Truffles, Tardigrades, Meteorites and Museums: Nonfiction with Jessie Hartland

by Annie Ruygt

Author and illustrator Jessie Hartland, the October speaker in the Metro NY Professional Lecture Series, often writes about icons: Steve Jobs: A Graphic Biography and Bon Appétít: The Delicious Life of Julia Child are two of her recent titles. Her bright, playful illustrations have a following that transcends the normal age bracket for picture books. What people don’t see is the months, sometimes years, of research Hartland pours into each book.


Be the Hero of Your Writing Process with Kendra Levin

by Leah Heilman Schanke

Kendra Levin, Executive Editor at Viking Children’s Books, author of The Hero Is You, and the September speaker in the SCBWI-Metro NY Professional lecture series, shared how writers can use the hero’s journey model to create a “holistic, healthy, creative writing process.” Many writers struggle with process and experience dark moments where they wonder, “Why am I writing this?” Levin said. “Writers need to find ways to work organically and be their best selves.”

The End Is Where We Begin – The Burden & Glory Of Writing Non-Fiction For Children

by Orel Protopopescu

selene“The end is in the beginning,” said Selene Castrovilla, quoting T. S. Eliot at the Metro NY SCBWI Tuesday Night Professional series on March 10, 2015. Selene spoke to a rapt crowd about the joys and challenges of writing non-fiction for children.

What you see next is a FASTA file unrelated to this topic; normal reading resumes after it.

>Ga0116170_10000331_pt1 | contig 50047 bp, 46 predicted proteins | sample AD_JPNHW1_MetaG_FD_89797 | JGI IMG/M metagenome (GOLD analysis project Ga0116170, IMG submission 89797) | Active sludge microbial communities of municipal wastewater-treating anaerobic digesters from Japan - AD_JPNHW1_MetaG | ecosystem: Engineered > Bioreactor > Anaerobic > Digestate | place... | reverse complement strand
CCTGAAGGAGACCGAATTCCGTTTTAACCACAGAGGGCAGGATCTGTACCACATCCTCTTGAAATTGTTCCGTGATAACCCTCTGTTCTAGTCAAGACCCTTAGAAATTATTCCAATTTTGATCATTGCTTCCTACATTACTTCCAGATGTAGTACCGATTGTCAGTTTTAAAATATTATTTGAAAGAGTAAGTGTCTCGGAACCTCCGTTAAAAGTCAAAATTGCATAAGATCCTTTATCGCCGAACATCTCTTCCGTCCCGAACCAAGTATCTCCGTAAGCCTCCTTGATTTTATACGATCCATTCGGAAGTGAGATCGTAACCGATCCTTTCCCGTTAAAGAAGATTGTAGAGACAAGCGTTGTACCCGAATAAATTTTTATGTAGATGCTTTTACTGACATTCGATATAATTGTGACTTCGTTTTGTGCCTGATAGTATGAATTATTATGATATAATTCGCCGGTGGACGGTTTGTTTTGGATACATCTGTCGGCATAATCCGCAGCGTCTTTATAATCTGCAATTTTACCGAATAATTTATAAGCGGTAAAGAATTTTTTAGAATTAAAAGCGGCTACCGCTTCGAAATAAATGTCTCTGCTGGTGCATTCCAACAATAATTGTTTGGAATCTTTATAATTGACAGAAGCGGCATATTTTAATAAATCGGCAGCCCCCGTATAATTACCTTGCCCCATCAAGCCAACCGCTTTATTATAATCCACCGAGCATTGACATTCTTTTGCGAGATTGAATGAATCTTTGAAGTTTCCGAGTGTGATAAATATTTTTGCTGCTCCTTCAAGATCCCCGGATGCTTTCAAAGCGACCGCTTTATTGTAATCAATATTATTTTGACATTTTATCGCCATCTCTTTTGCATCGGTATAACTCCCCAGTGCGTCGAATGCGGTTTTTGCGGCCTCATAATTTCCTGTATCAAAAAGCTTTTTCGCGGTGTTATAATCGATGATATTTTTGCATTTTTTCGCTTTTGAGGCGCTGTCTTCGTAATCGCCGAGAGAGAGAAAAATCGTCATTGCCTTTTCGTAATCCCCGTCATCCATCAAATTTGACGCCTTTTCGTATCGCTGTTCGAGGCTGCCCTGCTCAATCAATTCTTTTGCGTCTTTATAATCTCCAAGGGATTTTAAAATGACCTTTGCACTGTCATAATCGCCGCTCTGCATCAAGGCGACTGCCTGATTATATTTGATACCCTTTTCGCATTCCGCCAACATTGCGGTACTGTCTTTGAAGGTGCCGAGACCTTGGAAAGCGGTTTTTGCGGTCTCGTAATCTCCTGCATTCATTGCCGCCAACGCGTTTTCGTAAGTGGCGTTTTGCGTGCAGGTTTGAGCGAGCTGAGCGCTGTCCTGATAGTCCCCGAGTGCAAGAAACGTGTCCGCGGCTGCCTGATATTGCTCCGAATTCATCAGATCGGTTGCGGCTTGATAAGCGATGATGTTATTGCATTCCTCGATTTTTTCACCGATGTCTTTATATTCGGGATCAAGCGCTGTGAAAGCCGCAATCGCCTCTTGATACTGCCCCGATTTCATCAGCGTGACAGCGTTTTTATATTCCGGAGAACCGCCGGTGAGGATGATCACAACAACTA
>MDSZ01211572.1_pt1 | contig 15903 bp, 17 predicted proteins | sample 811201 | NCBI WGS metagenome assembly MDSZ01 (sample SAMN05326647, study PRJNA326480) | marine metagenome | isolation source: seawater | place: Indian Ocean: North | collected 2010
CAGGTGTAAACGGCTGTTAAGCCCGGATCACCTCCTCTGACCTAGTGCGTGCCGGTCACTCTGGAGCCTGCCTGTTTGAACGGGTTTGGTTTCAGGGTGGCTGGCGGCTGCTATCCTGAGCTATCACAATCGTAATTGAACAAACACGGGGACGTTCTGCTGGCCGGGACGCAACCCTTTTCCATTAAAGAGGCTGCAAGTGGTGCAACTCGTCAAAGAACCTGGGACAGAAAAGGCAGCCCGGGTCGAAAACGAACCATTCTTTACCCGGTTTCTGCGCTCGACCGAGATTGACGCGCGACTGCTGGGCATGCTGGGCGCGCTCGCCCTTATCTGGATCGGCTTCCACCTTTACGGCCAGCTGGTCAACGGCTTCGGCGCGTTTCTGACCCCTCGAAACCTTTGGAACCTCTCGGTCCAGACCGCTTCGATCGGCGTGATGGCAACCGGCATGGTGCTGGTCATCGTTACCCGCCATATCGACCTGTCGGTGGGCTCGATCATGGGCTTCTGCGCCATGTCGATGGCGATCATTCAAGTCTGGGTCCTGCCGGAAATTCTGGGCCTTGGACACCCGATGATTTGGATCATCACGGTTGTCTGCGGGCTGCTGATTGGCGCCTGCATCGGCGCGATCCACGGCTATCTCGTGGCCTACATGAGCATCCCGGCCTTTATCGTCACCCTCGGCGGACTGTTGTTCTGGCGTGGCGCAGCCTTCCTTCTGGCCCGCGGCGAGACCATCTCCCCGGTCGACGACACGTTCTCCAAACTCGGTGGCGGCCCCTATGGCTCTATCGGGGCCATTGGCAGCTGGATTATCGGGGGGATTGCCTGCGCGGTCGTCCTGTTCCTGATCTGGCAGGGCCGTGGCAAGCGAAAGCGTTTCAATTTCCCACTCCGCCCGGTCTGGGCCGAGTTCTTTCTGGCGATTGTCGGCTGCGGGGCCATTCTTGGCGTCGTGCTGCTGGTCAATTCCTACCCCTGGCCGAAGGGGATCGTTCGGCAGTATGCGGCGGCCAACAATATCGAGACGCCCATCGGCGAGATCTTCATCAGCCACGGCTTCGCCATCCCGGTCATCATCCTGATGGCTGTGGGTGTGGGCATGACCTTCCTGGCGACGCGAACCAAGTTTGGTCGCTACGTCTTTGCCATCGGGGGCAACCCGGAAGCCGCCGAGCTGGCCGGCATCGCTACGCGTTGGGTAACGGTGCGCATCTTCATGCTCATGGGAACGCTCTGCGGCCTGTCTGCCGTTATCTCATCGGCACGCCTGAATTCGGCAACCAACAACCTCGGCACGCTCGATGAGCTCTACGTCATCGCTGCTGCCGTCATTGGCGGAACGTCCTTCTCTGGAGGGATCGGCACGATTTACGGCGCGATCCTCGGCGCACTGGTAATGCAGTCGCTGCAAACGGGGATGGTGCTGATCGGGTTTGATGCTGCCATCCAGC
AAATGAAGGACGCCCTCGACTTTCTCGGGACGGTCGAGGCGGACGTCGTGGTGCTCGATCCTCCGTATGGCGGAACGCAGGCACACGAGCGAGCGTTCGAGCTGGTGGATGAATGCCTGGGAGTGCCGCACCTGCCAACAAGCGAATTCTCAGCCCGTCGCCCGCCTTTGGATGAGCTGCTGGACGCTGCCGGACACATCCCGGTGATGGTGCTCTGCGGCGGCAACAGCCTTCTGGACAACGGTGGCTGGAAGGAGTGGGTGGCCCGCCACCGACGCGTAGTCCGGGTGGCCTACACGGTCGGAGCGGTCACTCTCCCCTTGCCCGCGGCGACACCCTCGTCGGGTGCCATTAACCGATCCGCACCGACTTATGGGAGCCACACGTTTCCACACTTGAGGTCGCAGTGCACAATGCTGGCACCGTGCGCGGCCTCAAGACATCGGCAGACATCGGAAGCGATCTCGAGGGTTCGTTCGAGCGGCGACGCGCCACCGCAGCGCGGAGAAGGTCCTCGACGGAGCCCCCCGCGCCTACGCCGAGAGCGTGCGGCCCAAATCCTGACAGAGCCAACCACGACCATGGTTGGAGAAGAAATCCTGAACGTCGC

“You Can’t Make This Stuff Up” – The Truth About Nonfiction, With Deborah Heiligman

Originally Published: Feb. 1, 2011

by Emily Goodman

Members of the Metro-NY SCBWI who braved the cold on December 13, 2010, were treated to an intimate and inspiring talk with writer Deborah Heiligman on how to craft narrative nonfiction from primary sources, as part of the Tuesday Professional Lecture Series. Heiligman, who was filling in for the originally scheduled speaker, Ellen Levine, said how much she’d been inspired by Levine’s books.

Her title – “You Can’t Make This Stuff Up” – had two meanings. First, Heiligman stressed, “narrative nonfiction uses all the elements of fiction – scenes, characters, story arc and dialogue – without making anything up.” And second, the truth is sometimes more surprising, and makes a better book, than anything writers could invent. (more…)